Second photo: La City and Cité Universitaire, as seen from the river boat as we passed beneath the Charles de Gaulle Bridge.

    Third photo: Building 4 of La City, with my VéloCité bicycle. La City was built from 1992 to 2006 and was intended as a business center, though as far as I can tell it has not turned out to be a very practical or prestigious address for companies. As of 2014 the complex does not appear to be fully occupied, despite its prominent location on the bank of the Doubs River. I have thus far not found any explanation of why they chose the peculiar half-French half-English name “La City” for this complex.

    Fourth photo: Part of La City is occupied by the Center of Applied Linguistics of the University of Franche-Comté. (Note the rusty places on the metal framework of the elevator shaft.) There is also at least one hotel in La City.

    Fifth photo: From up close, La City does not look energy-efficient, nor does it give the impression of being a particularly sturdy or permanent building. It already looks bedraggled, just a few years after completion.

    Address: 3 Avenue Louise Michel, 25000 Besançon
    Directions: At the west end of Canot Bridge.
    VéloCité bicycle station 9 (La City). Tramway station Canot.
    Website: http://www.lamboleyarchitectesoffice.com/la-city-centre-d-affaires-besancon.html

    Next: Cité Universitaire

    La City from the boat La City and Cit�� Universitaire La City with my V��loCit�� bike Center of Applied Linguistics La City, building 5
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    Cité des Arts

    by Nemorino Updated Oct 11, 2014

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    This is another building that I was curious about because I had seen it from the river boat, so I went back the next day on a VéloCité bike for a closer look.

    It turns out to be the Cité des Arts et de la Culture (Center of the Arts and Culture, often just referred to as Cité des Arts), which was built from 2010 to 2013 by the Japanese architect Kengo Kuma on the site of the former commercial port of Besançon.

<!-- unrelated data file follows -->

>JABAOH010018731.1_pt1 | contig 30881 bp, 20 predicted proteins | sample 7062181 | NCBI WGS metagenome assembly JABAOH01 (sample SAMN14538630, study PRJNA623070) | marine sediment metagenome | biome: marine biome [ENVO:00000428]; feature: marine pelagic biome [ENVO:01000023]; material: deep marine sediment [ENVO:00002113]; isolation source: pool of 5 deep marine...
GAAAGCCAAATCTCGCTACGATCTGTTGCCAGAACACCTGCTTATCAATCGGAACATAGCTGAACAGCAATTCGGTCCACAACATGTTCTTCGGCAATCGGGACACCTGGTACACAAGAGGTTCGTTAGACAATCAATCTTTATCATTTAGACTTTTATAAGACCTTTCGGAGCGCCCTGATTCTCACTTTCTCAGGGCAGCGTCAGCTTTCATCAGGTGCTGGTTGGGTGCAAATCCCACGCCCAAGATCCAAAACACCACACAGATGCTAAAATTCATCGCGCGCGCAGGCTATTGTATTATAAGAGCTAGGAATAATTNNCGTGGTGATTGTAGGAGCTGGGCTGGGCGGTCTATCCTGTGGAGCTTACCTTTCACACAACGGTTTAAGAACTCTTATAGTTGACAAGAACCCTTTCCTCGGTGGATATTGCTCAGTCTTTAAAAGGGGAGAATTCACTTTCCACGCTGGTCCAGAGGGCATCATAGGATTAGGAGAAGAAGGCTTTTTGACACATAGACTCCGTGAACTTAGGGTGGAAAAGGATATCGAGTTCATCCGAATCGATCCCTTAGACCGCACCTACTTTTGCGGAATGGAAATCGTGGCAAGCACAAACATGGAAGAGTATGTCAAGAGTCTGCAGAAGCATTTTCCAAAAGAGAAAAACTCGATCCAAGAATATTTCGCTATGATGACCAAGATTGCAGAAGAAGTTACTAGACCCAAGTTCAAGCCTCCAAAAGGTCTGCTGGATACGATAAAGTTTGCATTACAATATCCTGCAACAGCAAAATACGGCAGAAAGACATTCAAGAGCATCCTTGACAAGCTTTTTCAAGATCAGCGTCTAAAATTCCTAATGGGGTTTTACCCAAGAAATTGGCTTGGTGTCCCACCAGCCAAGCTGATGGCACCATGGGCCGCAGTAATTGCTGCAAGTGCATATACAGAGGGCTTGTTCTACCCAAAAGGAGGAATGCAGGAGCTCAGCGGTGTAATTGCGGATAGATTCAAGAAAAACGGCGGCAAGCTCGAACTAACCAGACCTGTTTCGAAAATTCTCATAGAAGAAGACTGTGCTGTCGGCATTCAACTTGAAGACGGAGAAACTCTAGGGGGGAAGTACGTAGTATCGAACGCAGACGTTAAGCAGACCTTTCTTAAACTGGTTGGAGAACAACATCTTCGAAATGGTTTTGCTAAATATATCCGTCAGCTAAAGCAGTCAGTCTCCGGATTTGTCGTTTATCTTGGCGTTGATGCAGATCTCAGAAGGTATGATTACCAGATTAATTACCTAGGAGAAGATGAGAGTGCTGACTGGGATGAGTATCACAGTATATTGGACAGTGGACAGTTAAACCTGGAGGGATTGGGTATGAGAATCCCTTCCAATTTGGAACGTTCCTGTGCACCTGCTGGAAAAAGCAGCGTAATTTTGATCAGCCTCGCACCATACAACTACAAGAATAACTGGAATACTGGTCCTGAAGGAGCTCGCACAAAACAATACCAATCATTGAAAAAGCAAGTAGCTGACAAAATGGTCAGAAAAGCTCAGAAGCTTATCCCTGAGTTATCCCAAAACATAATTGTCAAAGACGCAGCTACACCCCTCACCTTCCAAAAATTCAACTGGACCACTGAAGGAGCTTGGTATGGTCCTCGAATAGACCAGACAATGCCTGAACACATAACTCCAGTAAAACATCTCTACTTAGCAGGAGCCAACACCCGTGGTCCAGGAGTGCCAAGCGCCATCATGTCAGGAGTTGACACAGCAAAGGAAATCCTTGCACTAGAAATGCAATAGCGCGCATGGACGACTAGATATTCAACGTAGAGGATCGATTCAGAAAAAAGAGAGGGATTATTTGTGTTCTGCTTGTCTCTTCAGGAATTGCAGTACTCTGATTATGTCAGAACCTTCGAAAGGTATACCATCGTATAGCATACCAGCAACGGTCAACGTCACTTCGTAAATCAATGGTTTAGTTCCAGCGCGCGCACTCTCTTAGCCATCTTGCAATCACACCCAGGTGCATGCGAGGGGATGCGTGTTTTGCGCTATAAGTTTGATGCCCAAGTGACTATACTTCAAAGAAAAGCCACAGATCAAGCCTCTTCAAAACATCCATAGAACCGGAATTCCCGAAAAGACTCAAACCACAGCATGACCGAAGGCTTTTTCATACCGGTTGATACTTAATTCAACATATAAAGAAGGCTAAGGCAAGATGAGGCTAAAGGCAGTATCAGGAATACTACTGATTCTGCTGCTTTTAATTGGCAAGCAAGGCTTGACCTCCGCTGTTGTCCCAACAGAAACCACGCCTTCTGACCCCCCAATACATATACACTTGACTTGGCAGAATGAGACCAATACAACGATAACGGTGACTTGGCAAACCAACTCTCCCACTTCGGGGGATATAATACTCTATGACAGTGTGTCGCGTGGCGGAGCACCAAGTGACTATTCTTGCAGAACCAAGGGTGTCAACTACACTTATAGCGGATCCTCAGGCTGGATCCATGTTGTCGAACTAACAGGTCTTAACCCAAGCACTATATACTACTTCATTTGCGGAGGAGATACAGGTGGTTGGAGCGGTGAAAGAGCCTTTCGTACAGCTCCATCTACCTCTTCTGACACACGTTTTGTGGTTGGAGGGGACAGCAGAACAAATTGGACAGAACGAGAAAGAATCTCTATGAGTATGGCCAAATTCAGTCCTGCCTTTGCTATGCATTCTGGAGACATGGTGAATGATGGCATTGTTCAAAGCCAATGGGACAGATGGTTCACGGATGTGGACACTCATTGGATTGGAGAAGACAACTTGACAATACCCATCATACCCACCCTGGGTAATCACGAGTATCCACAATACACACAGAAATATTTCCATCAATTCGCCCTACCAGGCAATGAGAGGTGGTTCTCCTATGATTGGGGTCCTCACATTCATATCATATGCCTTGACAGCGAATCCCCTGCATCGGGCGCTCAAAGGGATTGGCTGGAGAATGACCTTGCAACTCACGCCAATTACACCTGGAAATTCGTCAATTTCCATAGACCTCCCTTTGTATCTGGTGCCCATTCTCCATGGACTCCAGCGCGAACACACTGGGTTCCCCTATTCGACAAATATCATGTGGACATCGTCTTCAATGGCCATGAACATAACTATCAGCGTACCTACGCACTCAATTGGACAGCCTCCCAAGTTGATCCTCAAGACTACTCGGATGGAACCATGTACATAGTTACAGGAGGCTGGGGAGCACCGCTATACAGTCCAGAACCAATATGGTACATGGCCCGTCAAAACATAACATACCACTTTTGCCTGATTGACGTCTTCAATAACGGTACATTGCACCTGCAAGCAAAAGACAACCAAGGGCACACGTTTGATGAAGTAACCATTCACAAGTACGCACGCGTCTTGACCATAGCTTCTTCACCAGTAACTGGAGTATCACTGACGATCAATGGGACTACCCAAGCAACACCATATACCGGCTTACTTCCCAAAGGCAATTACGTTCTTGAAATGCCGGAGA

The Cité des Arts consists of two buildings joined by a monumental roof.

    Second photo: This end of the Cité des Arts houses the FRAC (not the FNAC but the FRAC).
    FRAC stands for Fonds régional d’art contemporain, which is a regional depository of contemporary art, founded in 1982.

    Third photo: This end of the Cité des Arts houses the Conservatory of Grand Besançon, with an auditorium and eighty ultra-modern teaching and practice rooms for instruction in music, dance and theater skills.

    Fourth photo: Le Pixel is a restaurant in the middle of the Cité des Arts, in a corner of the FRAC building. The name of the restaurant refers to the roof of the whole complex, which is covered by “pixels of vegetation, aluminum, glass and photovoltaic panels.”

    Address: 12 Avenue Arthur Gaulard, 25000 Besançon
    Directions: By the Doubs River near Brégille Bridge.
    The nearest VéloCité bicycle stations are 21 (Saint Paul) and 14 (Jacobins).
    Phone: +33 3 81 87 87 00
    Website: http://www.dezeen.com/2013/06/12/besancon-art-centre-and-cite-de-la-musique-by-kengo-kuma-and-associates/ http://www.citedesartsetdelaculture.fr/


    Next: Fort Griffon